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Three Fingers shim John & Kristie

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hikes :: Friday, August 20, 2004
Three Fingers
MT. BAKER-SNOQUALMIE NATIONAL FOREST, WA :: Wow! This is the hike to which all others will be compared!

The weekend forecast predicted overcast skies and rain, so I decided to take the day off from work to enjoy what might have been one of the last sunny days of summer. Reading through trip reports and trail descriptions, I searched for an adventurous, day-long hike that would push my limits and astound me with its scenery. I chose Three Fingers and was not disappointed.

The trail is 14 miles roundtrip and climbs nearly 4000'. Its destination is the old fire lookout, perched atop the southernmost finger. In the top photo, you can probably discern the four or five pixels on top of the highest peak directly above my head. That's the lookout! The photo was taken by a couple of friendly hikers at Tin Pan Gap, who told me what to expect of the remaining snowfield traverse, climb and scramble. They then turned around and returned to Goat Flats, and I was on my own.

Many of the trip reports had me wondering whether I should even attempt this part of the hike. Honestly, I was worried about the infamous rickety ladders, the steepily sloping snowfields, and the guy who became so terrified at the lookout that he had to be air-rescued. I didn't have an ice axe or crampons, and these were suggested necessities. The glacier views from Tin Pan Gap are awesome, and I would have been happy to end my hike there.

As I weighed my safety against my desire to get to the top, a group descended from the ridge above and assured me if I was careful, I'd be just fine. They had left their ice axes stashed in some bushes at the gap.

So on I went! The snow was soft and I was able to kick in some good steps with my boots. Cairns marked the way, and ropes were setup to allow me to virtually rappel down some steeper sections. The final snowfield was larger and a little trickier to negotiate. My trekking poles helped immensely. The last scramble to the ladders was tough with loose rocks and wobbly boulders, but finally I made it. Really, it's not so tough and scary this late in the year when most of the snow has melted, but you still need to be mindful of every step.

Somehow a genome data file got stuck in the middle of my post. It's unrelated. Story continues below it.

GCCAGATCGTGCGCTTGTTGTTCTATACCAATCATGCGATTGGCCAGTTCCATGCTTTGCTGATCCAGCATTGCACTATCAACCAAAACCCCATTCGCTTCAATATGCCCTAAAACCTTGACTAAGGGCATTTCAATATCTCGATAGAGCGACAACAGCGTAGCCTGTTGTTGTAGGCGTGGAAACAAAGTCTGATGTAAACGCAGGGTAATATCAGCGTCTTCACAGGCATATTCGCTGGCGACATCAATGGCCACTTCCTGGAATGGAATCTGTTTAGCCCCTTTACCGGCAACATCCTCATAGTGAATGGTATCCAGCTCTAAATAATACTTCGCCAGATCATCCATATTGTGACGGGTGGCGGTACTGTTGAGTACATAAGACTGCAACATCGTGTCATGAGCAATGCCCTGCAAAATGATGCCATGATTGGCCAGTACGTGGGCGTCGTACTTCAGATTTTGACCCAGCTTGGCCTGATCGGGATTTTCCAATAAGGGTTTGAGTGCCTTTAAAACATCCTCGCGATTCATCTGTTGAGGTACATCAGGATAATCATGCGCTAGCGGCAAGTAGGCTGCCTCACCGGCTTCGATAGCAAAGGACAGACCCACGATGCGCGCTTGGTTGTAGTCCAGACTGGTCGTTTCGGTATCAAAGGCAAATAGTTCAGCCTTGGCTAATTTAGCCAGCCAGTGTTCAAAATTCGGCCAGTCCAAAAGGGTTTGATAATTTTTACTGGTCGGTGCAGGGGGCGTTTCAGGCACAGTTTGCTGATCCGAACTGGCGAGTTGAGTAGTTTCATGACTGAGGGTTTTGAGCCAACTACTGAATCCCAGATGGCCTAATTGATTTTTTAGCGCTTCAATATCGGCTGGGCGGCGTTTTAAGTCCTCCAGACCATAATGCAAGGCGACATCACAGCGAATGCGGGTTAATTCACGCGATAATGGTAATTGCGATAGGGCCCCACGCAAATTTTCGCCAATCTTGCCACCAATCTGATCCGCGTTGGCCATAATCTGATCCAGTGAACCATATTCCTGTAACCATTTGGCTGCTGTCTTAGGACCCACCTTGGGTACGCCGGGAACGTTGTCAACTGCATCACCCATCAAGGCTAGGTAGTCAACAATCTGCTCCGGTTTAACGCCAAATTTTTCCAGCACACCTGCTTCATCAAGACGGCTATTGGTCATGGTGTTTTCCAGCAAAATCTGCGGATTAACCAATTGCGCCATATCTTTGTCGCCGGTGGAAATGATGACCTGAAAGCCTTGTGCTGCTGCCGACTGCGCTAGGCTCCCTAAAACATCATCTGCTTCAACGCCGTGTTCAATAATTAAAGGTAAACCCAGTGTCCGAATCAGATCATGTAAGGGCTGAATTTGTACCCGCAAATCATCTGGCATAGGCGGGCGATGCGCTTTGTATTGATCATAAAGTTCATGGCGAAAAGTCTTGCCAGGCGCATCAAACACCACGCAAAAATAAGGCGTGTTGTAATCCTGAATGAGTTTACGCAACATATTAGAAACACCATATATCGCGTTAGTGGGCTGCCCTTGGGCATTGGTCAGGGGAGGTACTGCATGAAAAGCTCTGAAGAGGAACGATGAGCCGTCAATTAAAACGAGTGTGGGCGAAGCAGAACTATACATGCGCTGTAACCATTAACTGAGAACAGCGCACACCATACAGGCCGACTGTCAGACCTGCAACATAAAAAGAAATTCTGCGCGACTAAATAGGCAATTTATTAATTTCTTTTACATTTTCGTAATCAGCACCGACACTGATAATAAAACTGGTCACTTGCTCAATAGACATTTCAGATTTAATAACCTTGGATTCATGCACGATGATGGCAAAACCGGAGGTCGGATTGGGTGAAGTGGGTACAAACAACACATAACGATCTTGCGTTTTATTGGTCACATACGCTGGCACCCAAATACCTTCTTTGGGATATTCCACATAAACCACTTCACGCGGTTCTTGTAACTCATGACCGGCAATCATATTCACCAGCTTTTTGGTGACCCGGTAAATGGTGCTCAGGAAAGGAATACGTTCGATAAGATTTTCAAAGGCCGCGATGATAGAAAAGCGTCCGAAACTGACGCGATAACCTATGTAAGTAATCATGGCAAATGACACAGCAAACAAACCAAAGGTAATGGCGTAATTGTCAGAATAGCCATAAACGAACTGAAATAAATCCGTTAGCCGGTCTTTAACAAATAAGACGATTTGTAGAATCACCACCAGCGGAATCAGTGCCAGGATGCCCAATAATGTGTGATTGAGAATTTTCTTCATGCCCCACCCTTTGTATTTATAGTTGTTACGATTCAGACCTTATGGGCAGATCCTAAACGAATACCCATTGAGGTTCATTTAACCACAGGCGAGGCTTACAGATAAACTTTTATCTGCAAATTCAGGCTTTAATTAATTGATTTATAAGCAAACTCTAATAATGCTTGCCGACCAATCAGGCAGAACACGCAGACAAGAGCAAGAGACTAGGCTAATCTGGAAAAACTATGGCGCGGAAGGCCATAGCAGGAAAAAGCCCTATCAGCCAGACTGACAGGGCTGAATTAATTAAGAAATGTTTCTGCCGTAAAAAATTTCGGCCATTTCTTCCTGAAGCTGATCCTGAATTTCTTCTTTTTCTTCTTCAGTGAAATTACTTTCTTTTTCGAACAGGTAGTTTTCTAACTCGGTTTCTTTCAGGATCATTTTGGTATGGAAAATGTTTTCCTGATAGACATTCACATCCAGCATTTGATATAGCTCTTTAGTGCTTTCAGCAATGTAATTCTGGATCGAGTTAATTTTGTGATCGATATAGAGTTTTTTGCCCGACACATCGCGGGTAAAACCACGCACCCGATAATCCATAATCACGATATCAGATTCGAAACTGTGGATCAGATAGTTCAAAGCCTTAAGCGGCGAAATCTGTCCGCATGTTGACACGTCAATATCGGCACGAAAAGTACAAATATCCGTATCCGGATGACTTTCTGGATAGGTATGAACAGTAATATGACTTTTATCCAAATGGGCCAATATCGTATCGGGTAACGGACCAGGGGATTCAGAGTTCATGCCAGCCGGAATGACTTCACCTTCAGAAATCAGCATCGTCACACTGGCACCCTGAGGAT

The ladders are fun, and again there are ropes to assist. They squeak and wobble as you climb them, but they seemed to be lashed on to the rocks fairly well. I didn't want to think about it too much as I was on them.

At the top is the lookout, with not much space for anything else. I had it to myself for about an hour. It's well outfitted with a bed, a comfy chair, a table, reading materials and all sorts of other neat camping paraphenelia. The views from the top are amazing! On either side, the shear dropoff is over 1000' down to the Queest Alb glacier or the Squire Creek valley. Although the skies were hazy, I could clearly see Puget Sound and the sparkling cities of Everett and Seattle.

I even had a strong cell phone signal! So I called Kristie to let her know I was okay and that I would be home sometime that evening. I left the trailhead at 7:30 AM, and finally arrived back at my vehicle at 5:30 PM. That's ten hours on the trail, and I was hiking at a fast pace. If you go, allow yourself at least that amount of time. Or, plan to camp at Goat Flats and bring yourself a pre-baked pie crust. The beautiful meadow is filled with so many blueberries, you could make yourself a serious blueberry pie!

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on Thursday, March 9, 2006 at 9:43 PM

A friend (co worker) of mines Grandfather built the look out tower. I mentioned to him it would be a shame for him not to experience this adventure. So he suggested w(yes thats right we) make the trip. Niether of us have climbing experience but are considering the possibility. I saw your posting and thought I would ask your advice. Thanks, Jim

on Saturday, March 18, 2006 at 7:11 AM

Hi Jim!

This is an incredible hike best done later in the summer when most of the snow has melted on the approach to the lookout and the blueberries are ripe for picking. There's nothing terribly difficult about the trail, it's just very long. I would suggest breaking it up into two days. Camp at amazing Goat Flats and then summit the lookout the next day.

Keep an eye on the trip reports at www.wta.org and on www.nwhikers.net. I believe late August and September will be prime times to hike this trail. Any earlier, and you'll need an ice axe to cross the steep snowfields. Any later, and you could be stuck in a snowstorm.

Thanks for visiting and best of luck!


on Saturday, July 29, 2006 at 10:12 PM


Check out the above site for trips and maintenance of the lookout. It is preferable that you don't stay in the lookout while painting and other maintenance is being done.

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